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Berlin premiere for Eton BoostTurbine and BoostBloc battery packs

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September 2, 2012

Eton Corporation launched the BoostTurbine and BoostBloc USB battery packs from the Power ...

Eton Corporation launched the BoostTurbine and BoostBloc USB battery packs from the Power Boost range at IFA 2012 in Berlin

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Eton came to IFA 2012 to show off its Rukus portable Bluetooth sound system and FRX Series of preparedness radios to Europe's green technology lovers but also treated us to a surprise unveiling of its new Power Boost USB battery packs. As the name suggests, the BoostTurbine sports a hand crank to keep the conversation going even when its own juice is drained. Meanwhile, the largest capacity BoostBloc portable power pack is claimed to be capable of simultaneously charging two smartphones.

When Eton Corporation reveals new product lines, we can generally expect them to feature either PV panels or a hand turbine. Yet one of the two new ranges outed in Berlin this week is without either. The BoostBloc USB battery packs are charged up from the mains via a mini-USB port, and then provide juice to mobile devices connected to full size USB ports.

The BoostBlocs feature an LED status indicator that's activated by shaking the units

Eton says that the 6600 mAh Li-ion battery of the BoostBloc 6600 provides 300 percent dump charge to a single smartphone when fully charged. It has dual USB output ports for simultaneous charging of two smartphones and features an LED status indicator that's activated by giving the 1.7 x 1.7 x 2.8-inch (43.18 x 43.18 x 71.12 mm), 0.41 pounds (0.18 kg) unit a bit of a shake.

The BoostBloc is available in two other shapes and battery capacities. The 4000 unit is so called due to its 4000 mAh Li-ion battery and is probably the most travel-, pocket- or bag-friendly shape of the three. It has one USB output port and Eton says its capable of providing a 200 percent dump charge when fully juiced up. It's not such a difficult calculation to work out that the BoostBloc 2000 contains a 2000 mAh Li-ion battery that's capable of fully charging a smartphone battery via its single USB output port.

Hand crank devotees haven't been forgotten by Eton and get treated to two units in the new Boost Turbine series. Both models have the same 5 x 2.2 x 1-inch (127 x 56 x 25.4 mm) dimensions and benefit from a hand turbine that folds away flush within the light but strong aluminum housing when not in use. To the top there's a micro-USB port to charge the batteries using smartphone chargers, with an LED battery status indicator next door and a full-size USB out port after that.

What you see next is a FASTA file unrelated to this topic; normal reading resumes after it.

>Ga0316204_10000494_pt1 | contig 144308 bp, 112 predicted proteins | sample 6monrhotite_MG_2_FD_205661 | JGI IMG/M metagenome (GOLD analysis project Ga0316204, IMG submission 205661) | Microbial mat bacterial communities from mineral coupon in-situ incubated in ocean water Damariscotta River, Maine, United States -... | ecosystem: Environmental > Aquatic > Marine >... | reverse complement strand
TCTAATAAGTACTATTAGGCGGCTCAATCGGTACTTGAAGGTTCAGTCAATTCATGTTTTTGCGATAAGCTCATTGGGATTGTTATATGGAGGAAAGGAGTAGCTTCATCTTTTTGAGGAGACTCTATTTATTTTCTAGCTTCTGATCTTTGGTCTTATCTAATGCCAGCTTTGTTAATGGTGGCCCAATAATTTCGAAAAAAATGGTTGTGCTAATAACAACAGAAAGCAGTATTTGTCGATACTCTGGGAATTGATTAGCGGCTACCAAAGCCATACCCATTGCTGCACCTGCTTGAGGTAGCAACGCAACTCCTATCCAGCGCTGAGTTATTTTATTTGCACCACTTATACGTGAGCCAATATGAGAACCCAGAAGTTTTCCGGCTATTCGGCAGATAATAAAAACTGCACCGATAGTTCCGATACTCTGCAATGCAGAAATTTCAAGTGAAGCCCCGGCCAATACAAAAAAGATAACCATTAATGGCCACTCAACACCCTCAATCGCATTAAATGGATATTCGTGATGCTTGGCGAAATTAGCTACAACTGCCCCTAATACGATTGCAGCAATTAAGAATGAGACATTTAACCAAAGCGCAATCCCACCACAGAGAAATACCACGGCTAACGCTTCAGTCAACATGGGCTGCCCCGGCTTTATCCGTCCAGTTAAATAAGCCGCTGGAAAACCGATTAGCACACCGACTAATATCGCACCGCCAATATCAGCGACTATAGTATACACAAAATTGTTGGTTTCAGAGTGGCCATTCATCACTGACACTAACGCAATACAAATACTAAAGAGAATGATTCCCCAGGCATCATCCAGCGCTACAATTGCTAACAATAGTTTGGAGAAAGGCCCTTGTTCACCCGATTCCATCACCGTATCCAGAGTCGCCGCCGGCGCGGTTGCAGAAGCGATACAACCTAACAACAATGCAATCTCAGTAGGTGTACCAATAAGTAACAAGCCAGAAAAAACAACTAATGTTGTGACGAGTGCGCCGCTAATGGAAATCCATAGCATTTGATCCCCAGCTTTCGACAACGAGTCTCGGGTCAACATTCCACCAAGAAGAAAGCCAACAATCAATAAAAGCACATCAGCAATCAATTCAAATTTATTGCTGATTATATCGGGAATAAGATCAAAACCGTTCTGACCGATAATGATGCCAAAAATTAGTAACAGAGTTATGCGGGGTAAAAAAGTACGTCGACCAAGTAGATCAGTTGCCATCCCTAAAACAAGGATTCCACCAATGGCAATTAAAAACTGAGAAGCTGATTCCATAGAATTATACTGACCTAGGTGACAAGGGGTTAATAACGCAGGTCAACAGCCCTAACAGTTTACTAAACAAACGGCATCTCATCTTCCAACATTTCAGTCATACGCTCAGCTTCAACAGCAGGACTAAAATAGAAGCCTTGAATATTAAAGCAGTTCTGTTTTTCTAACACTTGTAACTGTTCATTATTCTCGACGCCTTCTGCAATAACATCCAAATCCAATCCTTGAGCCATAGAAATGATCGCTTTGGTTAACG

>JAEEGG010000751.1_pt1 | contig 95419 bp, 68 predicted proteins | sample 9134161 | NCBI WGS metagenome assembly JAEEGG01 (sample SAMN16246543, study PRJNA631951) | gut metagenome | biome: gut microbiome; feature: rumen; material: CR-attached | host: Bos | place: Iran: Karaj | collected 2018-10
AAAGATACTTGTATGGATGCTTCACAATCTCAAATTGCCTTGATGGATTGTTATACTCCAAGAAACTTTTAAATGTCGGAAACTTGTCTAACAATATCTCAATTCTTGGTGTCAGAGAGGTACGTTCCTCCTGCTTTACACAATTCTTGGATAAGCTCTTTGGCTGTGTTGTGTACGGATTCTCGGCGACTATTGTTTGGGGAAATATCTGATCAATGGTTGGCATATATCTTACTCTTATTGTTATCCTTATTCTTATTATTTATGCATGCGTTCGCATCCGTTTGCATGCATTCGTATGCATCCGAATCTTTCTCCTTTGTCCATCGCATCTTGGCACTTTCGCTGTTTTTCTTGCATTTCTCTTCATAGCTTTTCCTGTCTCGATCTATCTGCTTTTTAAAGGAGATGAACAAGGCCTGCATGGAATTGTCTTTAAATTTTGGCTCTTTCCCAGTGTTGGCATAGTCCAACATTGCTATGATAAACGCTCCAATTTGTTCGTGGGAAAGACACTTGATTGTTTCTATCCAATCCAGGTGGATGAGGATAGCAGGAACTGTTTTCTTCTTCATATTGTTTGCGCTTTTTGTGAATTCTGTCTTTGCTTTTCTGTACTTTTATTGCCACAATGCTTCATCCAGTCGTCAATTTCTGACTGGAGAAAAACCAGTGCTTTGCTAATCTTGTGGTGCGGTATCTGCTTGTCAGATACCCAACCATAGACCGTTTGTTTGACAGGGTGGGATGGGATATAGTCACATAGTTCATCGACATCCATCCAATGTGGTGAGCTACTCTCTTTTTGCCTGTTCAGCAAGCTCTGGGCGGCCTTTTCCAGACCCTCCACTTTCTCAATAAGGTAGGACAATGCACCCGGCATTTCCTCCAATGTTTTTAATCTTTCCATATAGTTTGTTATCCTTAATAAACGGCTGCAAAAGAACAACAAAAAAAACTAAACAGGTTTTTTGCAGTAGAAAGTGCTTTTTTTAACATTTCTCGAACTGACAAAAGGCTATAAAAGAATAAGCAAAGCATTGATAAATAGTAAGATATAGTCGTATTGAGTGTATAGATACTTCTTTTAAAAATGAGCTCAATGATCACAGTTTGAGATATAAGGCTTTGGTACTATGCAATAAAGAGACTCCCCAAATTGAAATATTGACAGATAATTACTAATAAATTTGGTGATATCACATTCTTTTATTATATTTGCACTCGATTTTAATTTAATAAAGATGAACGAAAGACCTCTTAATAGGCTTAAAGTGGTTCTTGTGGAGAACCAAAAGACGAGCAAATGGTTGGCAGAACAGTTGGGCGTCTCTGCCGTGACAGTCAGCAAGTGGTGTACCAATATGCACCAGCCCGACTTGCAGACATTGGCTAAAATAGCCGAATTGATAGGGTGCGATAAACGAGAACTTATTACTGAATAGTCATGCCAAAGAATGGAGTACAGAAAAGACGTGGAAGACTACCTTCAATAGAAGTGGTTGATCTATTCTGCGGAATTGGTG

The BoostTurbine 2000 has a 2000 mAh Lithium-ion battery pack for a 100 percent dump charge to a connected device when fully charged, and the BoostTurbine 1000 model has a smaller 1000 mAh battery for a 50 percent dump charge.

On the top of the BoostTurbine, you'll find a mini-USB input port to juice up the onboard ...

The hand turbine is used to provide emergency power to a smartphone or other mobile device. Company representative Oliver Candiani told us that the crank will provide power as soon as you start winding the mechanism.

"With approximately one minute of cranking you have a couple of minutes power output on the USB socket," he said. "This enables you to make a phone call, send a few texts or activate your digicam or GPS in an emergency. Theoretically you could juice up the Boost Turbine to 100 percent but this will take a couple of hours. But again, in an emergency and if really needed you could of course do it."

The new BoostBloc and BoostTurbine units will be available from October, but at the time of writing there's no official word on pricing.

Source: Eton Corporation

About the Author
Paul Ridden While Paul is loath to reveal his age, he will admit to cutting his IT teeth on a TRS-80 (although he won't say which version). An obsessive fascination with computer technology blossomed from hobby into career before the desire for sunnier climes saw him wave a fond farewell to his native Blighty in favor of Bordeaux, France. He's now a dedicated newshound pursuing the latest bleeding edge tech for Gizmag.   All articles by Paul Ridden
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1 Comment

What is a dump charge ?

Adnan Raja
3rd September, 2012 @ 04:29 am PDT
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